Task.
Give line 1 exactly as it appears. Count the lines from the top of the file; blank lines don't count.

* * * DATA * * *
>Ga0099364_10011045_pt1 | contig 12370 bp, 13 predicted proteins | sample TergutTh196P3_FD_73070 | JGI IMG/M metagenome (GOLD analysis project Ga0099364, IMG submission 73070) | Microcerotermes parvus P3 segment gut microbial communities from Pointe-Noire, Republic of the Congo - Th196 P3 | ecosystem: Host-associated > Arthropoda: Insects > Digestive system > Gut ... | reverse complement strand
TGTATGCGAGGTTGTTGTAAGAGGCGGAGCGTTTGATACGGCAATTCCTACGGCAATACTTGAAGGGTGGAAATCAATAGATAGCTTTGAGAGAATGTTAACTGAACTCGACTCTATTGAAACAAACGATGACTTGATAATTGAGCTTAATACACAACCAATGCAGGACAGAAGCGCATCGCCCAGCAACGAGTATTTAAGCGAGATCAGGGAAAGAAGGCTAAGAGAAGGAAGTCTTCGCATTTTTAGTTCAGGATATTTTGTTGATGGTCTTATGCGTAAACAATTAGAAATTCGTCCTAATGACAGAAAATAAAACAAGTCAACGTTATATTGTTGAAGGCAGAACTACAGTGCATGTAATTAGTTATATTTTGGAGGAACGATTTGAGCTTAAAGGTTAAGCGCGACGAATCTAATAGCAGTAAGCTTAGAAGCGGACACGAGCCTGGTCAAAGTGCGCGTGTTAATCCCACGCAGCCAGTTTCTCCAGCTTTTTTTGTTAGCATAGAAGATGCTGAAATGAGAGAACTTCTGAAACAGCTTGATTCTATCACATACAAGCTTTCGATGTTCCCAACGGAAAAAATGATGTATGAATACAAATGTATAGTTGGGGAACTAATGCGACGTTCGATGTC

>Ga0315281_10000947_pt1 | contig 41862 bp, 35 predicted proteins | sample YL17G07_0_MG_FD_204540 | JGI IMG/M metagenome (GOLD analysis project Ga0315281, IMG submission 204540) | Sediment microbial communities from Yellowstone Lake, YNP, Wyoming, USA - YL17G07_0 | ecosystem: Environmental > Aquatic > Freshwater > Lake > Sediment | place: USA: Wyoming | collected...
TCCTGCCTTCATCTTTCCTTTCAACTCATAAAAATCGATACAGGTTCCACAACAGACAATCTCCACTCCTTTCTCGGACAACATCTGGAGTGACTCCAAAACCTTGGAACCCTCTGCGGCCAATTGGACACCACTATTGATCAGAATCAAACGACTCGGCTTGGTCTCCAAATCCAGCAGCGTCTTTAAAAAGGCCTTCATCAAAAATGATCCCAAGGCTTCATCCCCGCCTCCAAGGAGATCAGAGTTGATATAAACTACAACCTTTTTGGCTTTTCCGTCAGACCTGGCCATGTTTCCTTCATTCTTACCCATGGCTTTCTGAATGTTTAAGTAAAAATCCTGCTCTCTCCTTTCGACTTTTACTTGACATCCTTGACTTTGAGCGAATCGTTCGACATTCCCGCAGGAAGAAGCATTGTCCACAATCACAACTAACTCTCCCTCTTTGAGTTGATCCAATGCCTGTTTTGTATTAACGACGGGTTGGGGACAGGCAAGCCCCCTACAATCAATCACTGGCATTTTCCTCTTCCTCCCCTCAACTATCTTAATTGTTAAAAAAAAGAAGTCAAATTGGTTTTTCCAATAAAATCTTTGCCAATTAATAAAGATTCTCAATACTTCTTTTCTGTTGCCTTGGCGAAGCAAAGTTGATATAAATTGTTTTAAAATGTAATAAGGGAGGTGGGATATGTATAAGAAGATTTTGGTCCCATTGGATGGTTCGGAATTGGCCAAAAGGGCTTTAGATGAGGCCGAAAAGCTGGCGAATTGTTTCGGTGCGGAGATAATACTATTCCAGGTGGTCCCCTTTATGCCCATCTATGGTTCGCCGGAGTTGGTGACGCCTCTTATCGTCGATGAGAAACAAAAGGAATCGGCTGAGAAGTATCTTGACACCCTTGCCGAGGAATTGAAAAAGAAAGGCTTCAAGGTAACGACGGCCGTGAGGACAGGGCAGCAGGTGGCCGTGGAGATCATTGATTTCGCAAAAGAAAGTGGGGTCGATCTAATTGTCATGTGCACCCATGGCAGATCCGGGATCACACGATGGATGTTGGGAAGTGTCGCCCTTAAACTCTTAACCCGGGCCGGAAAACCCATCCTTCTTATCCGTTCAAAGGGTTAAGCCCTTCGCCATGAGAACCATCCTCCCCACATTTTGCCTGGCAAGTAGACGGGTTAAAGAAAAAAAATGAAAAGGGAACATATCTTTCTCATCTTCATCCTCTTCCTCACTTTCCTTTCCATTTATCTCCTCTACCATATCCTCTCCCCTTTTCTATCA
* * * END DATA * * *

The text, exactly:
>Ga0099364_10011045_pt1 | contig 12370 bp, 13 predicted proteins | sample TergutTh196P3_FD_73070 | JGI IMG/M metagenome (GOLD analysis project Ga0099364, IMG submission 73070) | Microcerotermes parvus P3 segment gut microbial communities from Pointe-Noire, Republic of the Congo - Th196 P3 | ecosystem: Host-associated > Arthropoda: Insects > Digestive system > Gut ... | reverse complement strand